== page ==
Amanda While the poor madwoman in the attic (bwuahaha) is a little over the top, she serves several important points in the story. Bertha and Bianca provide contrasts with Jane. Bertha is all passion and impulse, "coarse and trite, perverse and imbecile," while Bianca is cold, arrogant and calculating. They help us understand how rare and strong Jane is. She feels deeply, believes in herself, has self-respect and believes in doing the right thing because it IS right.

Bertha also provides a reason that Mr. R can't marry Jane, as well as giving the Gothic bump-in-the-night feel mentioned in previous comments.

In 30 years I've probably read Jane Eyre over 20 times. It is almost perfect.


Seklyan I remember the first time I read this book. I was about 11 years old, and only picked it up because it was listed under the highest difficulty level of our reading list, and I was a very competitive child at the time. I'm SO glad I did. It has become one of my most favorite, and often read books. I had to go out and buy a hard copy because my paperback was falling apart, the cover long gone, leaving the end pages to curl and crumble away.
The language it is written in is beautiful, and makes me wish that society still spoke in that way. The characters are dear to me, and I am always sad to close the book at the end and leave them behind until enough time has passed that the words are almost strange and new to me again. I adore the characters. Especially Mr. Rochester, he is by far one of the most interesting characters I've ever read. The internal struggle between what is morally right in the "eyes of god" and what his heart wants.. I felt it with him. The near-slips when he is speaking to Jane, the Gypsy get-up! Charlotte Bronte was a genius when writing Jane Eyre, because she made you fall in love with Mr. Rochester the same as Jane, first seeing him coarse and ugly, and abrupt, and at the end, finding these things no less true, but suddenly endearing. I can't say anymore about it, just, wonderful!


Ajmira Patricia wrote: "I agree; I think that Jane Eyre is the ultimate feminist heroine. She was a strong woman, but was not strong because she acted in a masculine way. It's one of my favorite books.

Have you read..."


hey Patricia if i would have read your comment before I would have done my dissertation the similarity mentioned by you. Wow i would have never thought of this if you didn't point it out.


message 23: by Lily (new) - rated it 3 stars

Lily And why is Bertha "crazy"?


Zulfiya Patricia wrote: "I didn't say Jane Eyre mirrored Harry Potter exactly. I said that the rare name of "Brockelhurst" came up, which indicates, to me, that Rowling was making a connection. Harry was an orphan raised..."

Connections may or may not exist. It is all personal. What is good, though, is the fact that the more you read, the more connections you are able to make. It enriches the reading experience, and you can actually hear the multitude of other books talking to you while reading only one. Intertexuality is the one of the greatest things in literature.


message 25: by Zulfiya (last edited Apr 12, 2011 11:58AM) (new) - rated it 4 stars

Zulfiya Emily wrote: "How cool would it be if Jane WAS a wizard? Eh?! Eh?! Yeah, I am soooooo down with that.
"

Jane Slayre: The Literary Classic with a Blood-Sucking Twist? Though I personally think it is a simplistic variation on a modern tendency to mash-up books:-)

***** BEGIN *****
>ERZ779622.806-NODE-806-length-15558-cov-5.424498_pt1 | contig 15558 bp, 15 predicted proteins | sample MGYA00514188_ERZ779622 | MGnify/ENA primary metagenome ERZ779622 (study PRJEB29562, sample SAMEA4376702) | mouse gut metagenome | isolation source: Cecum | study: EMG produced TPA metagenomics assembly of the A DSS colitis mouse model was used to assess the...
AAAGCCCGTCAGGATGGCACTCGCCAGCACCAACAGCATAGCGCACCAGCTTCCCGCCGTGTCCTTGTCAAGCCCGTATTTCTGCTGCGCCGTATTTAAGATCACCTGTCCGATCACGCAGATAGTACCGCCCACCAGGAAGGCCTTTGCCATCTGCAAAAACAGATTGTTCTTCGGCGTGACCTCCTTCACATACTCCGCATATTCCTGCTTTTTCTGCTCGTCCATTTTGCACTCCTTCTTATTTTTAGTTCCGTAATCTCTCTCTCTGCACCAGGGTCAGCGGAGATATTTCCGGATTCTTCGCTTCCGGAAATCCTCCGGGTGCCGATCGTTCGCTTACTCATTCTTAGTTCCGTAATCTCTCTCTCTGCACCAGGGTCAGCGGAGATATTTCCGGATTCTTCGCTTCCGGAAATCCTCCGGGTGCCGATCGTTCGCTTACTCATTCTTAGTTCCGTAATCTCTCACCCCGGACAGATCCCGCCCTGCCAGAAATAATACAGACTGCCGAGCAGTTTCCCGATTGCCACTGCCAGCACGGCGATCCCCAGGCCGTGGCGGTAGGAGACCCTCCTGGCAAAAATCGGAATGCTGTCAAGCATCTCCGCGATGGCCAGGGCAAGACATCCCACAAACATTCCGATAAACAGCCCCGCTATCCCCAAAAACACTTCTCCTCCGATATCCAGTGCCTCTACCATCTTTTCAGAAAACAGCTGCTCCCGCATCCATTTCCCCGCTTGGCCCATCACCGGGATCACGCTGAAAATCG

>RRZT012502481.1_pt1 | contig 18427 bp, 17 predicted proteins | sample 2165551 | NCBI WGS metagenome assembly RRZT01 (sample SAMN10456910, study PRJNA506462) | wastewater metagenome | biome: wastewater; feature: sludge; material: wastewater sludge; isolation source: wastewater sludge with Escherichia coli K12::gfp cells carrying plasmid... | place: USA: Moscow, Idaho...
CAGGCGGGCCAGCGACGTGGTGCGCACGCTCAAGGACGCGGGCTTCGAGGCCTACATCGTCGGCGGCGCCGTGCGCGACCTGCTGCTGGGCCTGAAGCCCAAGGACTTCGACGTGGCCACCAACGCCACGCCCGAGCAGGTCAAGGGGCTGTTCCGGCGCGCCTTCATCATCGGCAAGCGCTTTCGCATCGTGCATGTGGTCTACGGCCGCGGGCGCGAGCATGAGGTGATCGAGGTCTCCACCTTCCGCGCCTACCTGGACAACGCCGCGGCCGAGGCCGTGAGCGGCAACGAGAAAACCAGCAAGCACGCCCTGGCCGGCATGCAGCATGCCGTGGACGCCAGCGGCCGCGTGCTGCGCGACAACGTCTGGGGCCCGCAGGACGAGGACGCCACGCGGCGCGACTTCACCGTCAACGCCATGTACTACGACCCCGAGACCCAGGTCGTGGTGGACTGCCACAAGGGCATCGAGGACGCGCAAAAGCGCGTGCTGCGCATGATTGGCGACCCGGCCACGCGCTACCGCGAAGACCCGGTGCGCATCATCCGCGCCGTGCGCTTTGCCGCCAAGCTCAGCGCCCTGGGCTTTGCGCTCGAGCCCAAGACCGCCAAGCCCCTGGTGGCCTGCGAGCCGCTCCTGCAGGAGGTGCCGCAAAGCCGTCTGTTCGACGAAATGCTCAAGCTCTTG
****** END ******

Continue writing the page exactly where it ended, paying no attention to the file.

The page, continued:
Reenie I just re-read Jane Eyre after many years and enjoyed it very much - and it was strange but I did get the connection to Harry Potter - abusive aunt, sleeping in a closet or cupboard, evil/nasty cousin. I did not make the connection until I re-read it, and thought I was the only one.


Richard I can't understand why so many people swoon over the Jane & Mr. Rochester love story bit. I thought Mr. Rochester was a jerk.


Zulfiya Richard wrote: "I can't understand why so many people swoon over the Jane & Mr. Rochester love story bit. I thought Mr. Rochester was a jerk."

So many plain girls, so few Mr. Rochesters:-)


message 29: by [deleted user] (new)

Very true!


message 30: by Bookgirl89 (new) - added it

Bookgirl89 I just saw the new film starting Mia Wasikowska and Michael Fassbender last Monday and it was amazing, never get tired of this lovely story. And Michael made a hot Mr. Rochesters :)


Jacqueline I know everyone has their own opinion, and I respect such (barring those who like the pathetic Twilight saga), but dear God I nearly barfed and died twice reading Jane Eyre. Epic hatred.


message 32: by Bookgirl89 (last edited May 01, 2011 07:11PM) (new) - added it

Bookgirl89 Jacqueline wrote: "I know everyone has their own opinion, and I respect such (barring those who like the pathetic Twilight saga), but dear God I nearly barfed and died twice reading Jane Eyre. Epic hatred."

Hole fuck! thats intense, can i get an example of what you didn't like?

ps. i agree with you on the Twilight shit :P


message 33: by Tina (new) - rated it 5 stars

Tina Jacqueline wrote: "I know everyone has their own opinion, and I respect such (barring those who like the pathetic Twilight saga), but dear God I nearly barfed and died twice reading Jane Eyre. Epic hatred."

Wow, what is there not to like? Jane is such an inspirationally, strong women. And the love between her and Rochester goes down in love stroy history. Please, tell us what you didn't like about this stroy!!


Kendra Lott I loved this book!
We were suppose to read it in high school.
I went to a really small school with only about 8 other kids in class.
Almost everyone was whining about how they hated "old" books and didn't understand the "fancy" writing.
There was a few girls in class that said the only book they wanted to read is Twilight.